Best Tribeca Film Festival 2019 movies
Filmmaker Frédéric Tcheng is responsible for 2014’s transcendent, suspenseful Dior and I, and his new doc is even better. Halston is a rigorous history of the mono-monikered clothes designer, an Iowa-born cypher, a genius of drapery and publicity, an Andy- and-Bianca scenemaker and, ultimately, a cautionary emblem of ’80s exploitation.
The highlight of a new Tribeca sidebar programmed by local critics, Peter Strickland’s stylish supernatural comedy (we laughed, promise) is set in a department store run by witches who lull shoppers into buying haunted couture. Strickland, a longtime devotee of trashy European thrills à la the original Suspiria, makes sick stuff that we love.
Recorder: The Marion Stokes Project
Stokes, a Philadelphia librarian and hoarder, compulsively recorded the news 24 hours a day, from 1977 until her death in 2012, leaving behind an amateur media archive of increasingly profound significance. This profile teases out the radical intellect behind the VHS tapes: a hard woman to love but a paragon of free will.
It wouldn’t be Tribeca without some dark, doomy, end-of-the-world fare, and while this road movie, about a virus wiping out millions of women globally, has echoes of Children of Men and The Handmaid’s Tale, it has an emergency signal all its own. Hamilton’s Leslie Odom, Jr. and Slumdog Millionaire’s Freida Pinto bring the conviction.
This Is Spinal Tap
Even if you can quote the whole thing, you'll be stunned at how fresh Rob Reiner’s groundbreaking 1984 mockumentary still feels. If they can find their way to the stage post-screening (“Hello, Tribeca!”), members of the band are scheduled to perform.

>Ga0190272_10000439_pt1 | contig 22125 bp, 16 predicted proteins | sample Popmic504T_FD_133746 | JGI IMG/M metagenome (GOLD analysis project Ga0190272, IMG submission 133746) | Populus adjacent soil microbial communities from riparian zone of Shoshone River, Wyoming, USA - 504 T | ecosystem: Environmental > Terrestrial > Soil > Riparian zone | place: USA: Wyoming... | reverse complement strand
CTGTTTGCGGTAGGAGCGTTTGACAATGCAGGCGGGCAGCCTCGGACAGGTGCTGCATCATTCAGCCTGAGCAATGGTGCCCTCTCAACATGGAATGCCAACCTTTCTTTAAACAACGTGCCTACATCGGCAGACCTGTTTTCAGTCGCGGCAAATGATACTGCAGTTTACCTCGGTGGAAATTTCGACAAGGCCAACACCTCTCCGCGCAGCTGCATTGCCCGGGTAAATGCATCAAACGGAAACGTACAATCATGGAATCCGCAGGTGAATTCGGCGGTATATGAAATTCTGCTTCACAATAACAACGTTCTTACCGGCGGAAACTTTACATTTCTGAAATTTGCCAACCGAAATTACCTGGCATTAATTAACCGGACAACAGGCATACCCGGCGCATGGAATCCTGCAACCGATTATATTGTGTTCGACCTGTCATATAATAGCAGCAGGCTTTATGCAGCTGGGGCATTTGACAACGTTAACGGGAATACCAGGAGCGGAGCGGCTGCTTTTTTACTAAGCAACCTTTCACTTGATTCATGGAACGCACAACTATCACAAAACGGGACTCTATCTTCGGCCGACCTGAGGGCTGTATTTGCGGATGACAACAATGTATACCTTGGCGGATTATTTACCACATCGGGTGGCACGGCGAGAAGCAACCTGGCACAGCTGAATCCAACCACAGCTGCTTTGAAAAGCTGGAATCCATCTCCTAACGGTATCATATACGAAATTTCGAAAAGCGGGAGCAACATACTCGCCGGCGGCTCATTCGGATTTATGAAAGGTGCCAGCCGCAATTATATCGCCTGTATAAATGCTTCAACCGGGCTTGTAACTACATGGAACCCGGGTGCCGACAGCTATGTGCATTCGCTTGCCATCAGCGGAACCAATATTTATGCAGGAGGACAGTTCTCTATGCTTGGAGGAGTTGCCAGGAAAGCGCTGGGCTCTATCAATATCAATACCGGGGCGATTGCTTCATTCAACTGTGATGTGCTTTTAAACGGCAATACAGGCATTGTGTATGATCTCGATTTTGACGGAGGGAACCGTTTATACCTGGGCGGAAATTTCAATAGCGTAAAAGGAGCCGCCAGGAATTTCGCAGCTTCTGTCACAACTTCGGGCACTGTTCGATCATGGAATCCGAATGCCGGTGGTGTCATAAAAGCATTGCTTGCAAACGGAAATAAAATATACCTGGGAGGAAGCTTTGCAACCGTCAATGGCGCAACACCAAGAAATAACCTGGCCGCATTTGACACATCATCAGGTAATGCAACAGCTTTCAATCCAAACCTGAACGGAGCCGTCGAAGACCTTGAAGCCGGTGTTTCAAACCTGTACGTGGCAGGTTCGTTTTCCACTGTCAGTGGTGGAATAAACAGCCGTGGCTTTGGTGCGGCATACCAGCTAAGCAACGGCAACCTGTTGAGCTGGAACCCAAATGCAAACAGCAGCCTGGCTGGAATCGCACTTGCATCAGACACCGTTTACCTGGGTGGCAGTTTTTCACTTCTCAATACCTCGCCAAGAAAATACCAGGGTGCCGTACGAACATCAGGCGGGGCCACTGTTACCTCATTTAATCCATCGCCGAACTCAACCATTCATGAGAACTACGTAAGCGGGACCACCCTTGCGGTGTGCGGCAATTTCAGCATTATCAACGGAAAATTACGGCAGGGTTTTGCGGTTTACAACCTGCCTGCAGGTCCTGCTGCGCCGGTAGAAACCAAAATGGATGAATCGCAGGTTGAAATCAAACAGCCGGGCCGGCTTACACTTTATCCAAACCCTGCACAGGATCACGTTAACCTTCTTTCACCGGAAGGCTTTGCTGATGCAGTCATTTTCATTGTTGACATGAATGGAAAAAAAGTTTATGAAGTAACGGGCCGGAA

Linda Ronstadt: The Sound of My Voice
An icon in desperate need of status rehabilitation, Ronstadt sang loops around her contemporaries, sold out arenas a decade before Madonna and consistently surprised critics. Codirectors Rob Epstein and Jeff Friedman get out of a great story’s way and even capture the singer as she is now: retired, with a voice held back by Parkinson’s, but still angelic.
The always compelling Haley Bennett is ready for her Michelle Williams breakout moment, and this icky domestic psychodrama is a huge step in that direction. In a highly art-directed Hudson Valley mansion (shades of Todd Haynes’s Safe), she plays a pinned-down housewife who is increasingly drawn to sabotage her own pregnancy.
Apocalypse Now: Final Cut
Think you know the smell of napalm in the morning? Francis Ford Coppola’s pummeling war epic has received a full, 40th-anniversary restoration—never before shown—deepening those jungle greens and low-flying chopper frequencies. Afterward, the director discusses the extensive technical cleanup and the much-storied shoot, loaded with drama.
Operating at a tricky intersection of race, class, liberal guilt and generational divide, this suburban thriller stars the electrifying up-and-comer Kelvin Harrison Jr. (It Comes at Night) as a former African child soldier who’s adopted by a white family and is now an ace student. But a nosy teacher (Octavia Spencer) isn’t convinced.
The German documentarian meets his match in the 87-year-old ex–Soviet leader, slowed but still rousing in his call to human potential. Herzog intercuts his wide-ranging interview with arresting footage of rural Russian life that now seems quaint in an age of Putin-protected oligarchs, nouveau-riche glitz and fake news.